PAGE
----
Skills shortage: A thing of the past?

commentary It's official. Judging by research revealed recently, one might come to the conclusion that the skills shortage debate can finally be put to rest.

commentary It's official.

Judging by research revealed recently, one might come to the conclusion that the skills shortage debate can finally be put to rest.

The Department of Employment and Workplace Relations (DEWR) says that on a national level, the information technology and communications sector is not suffering from a skills shortage. But the scene on the ground -- at state and territory level -- tells a different story.

It's important to first understand what constitutes a lack of supply and how the agency reached its conclusion.

According to DEWR, skill shortages exist when employers find it difficult or are unable to fill vacancies for an occupation or specialisation "at current levels of remuneration and conditions of employment, and reasonably accessible locations".

If there are shortfalls in the three largest states, or in a majority of states, then DEWR will rate the occupation as being in national shortage.

The new statistics, from the annual ICT Skill Shortage Survey, is based on interviews conducted in May 2004 with 122 employers and 78 recruitment agencies nationwide.

The survey, while not exhaustive, does provide valuable insights into the actual state of affairs, and highlights opportunities for local software developers, IT managers and business analysts.

New South Wales is suffering the most in terms of a dearth of specialisations such as .NET technologies, Lotus Notes, Progress Software, SAP, PeopleSoft, Siebel, Linux and CISSP (certified information systems security professional). The other states have expressed recruitment difficulties but no actual insufficiency in skills.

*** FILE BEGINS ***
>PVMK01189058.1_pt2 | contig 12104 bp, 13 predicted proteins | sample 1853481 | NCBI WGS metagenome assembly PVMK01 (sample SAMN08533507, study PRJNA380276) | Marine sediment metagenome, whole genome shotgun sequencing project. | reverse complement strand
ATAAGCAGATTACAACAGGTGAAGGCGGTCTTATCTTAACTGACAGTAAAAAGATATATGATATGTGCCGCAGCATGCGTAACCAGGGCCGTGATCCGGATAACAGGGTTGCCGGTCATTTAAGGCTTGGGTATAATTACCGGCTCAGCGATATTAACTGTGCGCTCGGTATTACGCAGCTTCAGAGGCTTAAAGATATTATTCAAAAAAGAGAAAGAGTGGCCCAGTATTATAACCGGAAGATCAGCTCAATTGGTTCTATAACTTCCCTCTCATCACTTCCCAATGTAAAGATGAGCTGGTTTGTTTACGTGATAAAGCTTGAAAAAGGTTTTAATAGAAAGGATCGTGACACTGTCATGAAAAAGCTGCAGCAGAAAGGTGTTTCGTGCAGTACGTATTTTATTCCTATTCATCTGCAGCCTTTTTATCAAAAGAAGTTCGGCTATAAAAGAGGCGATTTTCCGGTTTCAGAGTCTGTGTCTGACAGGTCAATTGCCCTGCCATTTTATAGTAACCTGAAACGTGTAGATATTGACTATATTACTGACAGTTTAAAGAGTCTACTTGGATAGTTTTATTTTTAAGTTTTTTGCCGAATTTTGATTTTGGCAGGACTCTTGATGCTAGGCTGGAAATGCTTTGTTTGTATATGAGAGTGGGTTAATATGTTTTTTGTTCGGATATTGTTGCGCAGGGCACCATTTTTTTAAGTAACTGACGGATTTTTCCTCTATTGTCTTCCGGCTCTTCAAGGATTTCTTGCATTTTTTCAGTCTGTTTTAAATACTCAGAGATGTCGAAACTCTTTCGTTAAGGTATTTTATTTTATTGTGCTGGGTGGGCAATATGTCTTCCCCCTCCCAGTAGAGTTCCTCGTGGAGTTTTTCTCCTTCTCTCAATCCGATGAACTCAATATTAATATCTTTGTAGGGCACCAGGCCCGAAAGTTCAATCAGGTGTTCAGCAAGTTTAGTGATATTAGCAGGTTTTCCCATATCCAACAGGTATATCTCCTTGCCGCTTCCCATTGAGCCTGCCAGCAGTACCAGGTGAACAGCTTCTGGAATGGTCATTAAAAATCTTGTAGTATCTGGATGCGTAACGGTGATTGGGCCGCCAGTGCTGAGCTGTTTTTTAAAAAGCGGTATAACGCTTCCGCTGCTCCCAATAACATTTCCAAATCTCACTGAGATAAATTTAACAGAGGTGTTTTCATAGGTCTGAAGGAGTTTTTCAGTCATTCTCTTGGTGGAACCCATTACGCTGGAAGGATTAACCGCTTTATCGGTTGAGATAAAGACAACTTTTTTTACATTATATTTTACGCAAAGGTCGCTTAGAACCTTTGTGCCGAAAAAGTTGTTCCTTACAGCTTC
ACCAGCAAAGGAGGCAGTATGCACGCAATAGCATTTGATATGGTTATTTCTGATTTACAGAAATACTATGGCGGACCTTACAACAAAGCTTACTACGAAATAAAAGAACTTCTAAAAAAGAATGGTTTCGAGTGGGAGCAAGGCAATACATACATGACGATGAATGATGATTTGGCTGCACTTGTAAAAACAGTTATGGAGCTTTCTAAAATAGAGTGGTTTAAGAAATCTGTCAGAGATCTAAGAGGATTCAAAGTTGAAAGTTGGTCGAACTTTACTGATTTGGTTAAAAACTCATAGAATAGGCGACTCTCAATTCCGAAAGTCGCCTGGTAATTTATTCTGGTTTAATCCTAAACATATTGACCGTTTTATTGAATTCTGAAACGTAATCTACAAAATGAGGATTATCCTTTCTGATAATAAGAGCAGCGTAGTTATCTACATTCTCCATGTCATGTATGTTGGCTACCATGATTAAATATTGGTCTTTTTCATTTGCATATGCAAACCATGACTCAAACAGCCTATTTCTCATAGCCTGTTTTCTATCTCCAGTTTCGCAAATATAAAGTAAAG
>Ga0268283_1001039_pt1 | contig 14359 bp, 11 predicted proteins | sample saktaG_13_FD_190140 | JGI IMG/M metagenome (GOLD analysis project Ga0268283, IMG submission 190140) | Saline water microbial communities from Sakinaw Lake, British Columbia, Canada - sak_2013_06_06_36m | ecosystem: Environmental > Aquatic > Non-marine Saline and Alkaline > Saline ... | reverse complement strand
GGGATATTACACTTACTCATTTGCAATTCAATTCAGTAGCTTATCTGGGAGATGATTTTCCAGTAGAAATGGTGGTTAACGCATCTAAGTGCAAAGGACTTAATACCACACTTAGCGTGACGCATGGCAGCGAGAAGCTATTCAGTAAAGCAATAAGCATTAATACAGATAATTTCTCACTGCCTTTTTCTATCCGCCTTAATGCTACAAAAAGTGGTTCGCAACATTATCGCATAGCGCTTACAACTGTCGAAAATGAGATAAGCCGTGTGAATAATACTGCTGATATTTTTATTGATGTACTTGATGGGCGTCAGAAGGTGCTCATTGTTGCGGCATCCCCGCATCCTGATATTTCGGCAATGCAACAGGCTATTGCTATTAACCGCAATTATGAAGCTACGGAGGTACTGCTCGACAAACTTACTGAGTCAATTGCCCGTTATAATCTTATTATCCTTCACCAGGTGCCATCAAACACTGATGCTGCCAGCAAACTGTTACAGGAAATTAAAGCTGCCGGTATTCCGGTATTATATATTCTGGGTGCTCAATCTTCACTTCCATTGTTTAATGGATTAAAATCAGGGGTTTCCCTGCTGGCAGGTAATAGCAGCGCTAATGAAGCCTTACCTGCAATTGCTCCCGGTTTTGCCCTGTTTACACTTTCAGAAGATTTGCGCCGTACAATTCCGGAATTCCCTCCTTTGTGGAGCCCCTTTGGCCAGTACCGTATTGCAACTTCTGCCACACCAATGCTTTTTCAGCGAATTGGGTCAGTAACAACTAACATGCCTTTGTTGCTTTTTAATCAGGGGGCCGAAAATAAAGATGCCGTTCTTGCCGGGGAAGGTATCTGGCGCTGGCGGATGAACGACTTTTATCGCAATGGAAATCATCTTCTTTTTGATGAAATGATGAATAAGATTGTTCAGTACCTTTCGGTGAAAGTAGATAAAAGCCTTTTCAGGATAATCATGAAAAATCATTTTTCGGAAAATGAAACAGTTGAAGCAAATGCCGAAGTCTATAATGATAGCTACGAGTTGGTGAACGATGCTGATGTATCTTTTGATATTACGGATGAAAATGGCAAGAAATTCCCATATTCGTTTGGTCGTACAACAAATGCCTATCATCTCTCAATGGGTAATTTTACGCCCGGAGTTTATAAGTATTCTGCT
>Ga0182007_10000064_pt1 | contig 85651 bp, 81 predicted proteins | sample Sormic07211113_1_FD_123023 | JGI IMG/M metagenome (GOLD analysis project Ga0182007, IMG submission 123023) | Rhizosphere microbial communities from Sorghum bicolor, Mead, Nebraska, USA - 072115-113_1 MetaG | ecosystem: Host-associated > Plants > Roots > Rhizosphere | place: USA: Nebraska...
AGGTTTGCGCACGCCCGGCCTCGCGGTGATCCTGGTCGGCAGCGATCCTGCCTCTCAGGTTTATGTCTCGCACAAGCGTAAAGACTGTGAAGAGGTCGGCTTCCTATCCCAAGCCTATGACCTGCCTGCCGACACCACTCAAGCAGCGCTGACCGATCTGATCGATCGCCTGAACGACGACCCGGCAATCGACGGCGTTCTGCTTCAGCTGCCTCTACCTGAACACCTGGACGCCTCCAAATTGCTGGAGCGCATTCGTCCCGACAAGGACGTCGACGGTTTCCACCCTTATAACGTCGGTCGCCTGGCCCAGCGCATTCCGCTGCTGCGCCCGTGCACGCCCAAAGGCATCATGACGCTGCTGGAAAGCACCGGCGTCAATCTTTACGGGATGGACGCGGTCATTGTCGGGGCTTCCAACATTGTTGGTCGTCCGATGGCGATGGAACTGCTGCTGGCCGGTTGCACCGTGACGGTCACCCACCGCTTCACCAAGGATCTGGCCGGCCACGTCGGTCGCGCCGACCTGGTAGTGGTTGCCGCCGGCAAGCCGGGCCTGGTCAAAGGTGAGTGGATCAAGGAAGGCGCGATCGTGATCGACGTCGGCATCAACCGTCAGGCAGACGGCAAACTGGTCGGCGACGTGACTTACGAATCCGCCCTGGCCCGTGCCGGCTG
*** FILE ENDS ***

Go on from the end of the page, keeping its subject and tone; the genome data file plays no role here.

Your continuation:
Does this mean workers with these skills will be given ample opportunities for employment?

It depends on the employer. Some companies will go to great lengths to hire and retain good talent. Others might brush it aside and say, "It's not my problem. I've outsourced my IT operations to so and so. It's their problem now."

So, if there's no skills shortage, will we see a decrease in offshoring IT work? Not necessarily, says Andrew Bray at DEWR. "There are many drivers for that and skill shortage is not the only one," he said.

I agree with Bray's assessment. Companies choose to outsource for a variety of reasons, with cost being the primary driver.

When I spoke to a programmer friend, he cited two main employment issues: developers who have been in the business for many years are finding it tough to convert their skill sets. And some cases have pointed to cost as an impediment to hiring local professionals when more "affordable" options are available.

At the end of the day, who does this data impact or influence? Since the Department has admitted there is a lack of .NET specialists, for instance, is this a call for techies to catch up? Or is it a sign of perpetual slim pickings for locals?

Have you or anyone you know experienced difficulties in finding a job? Do you agree with DEWR that Australia has no ICT skills shortage? Send your feedback to edit@zdnet.com.au.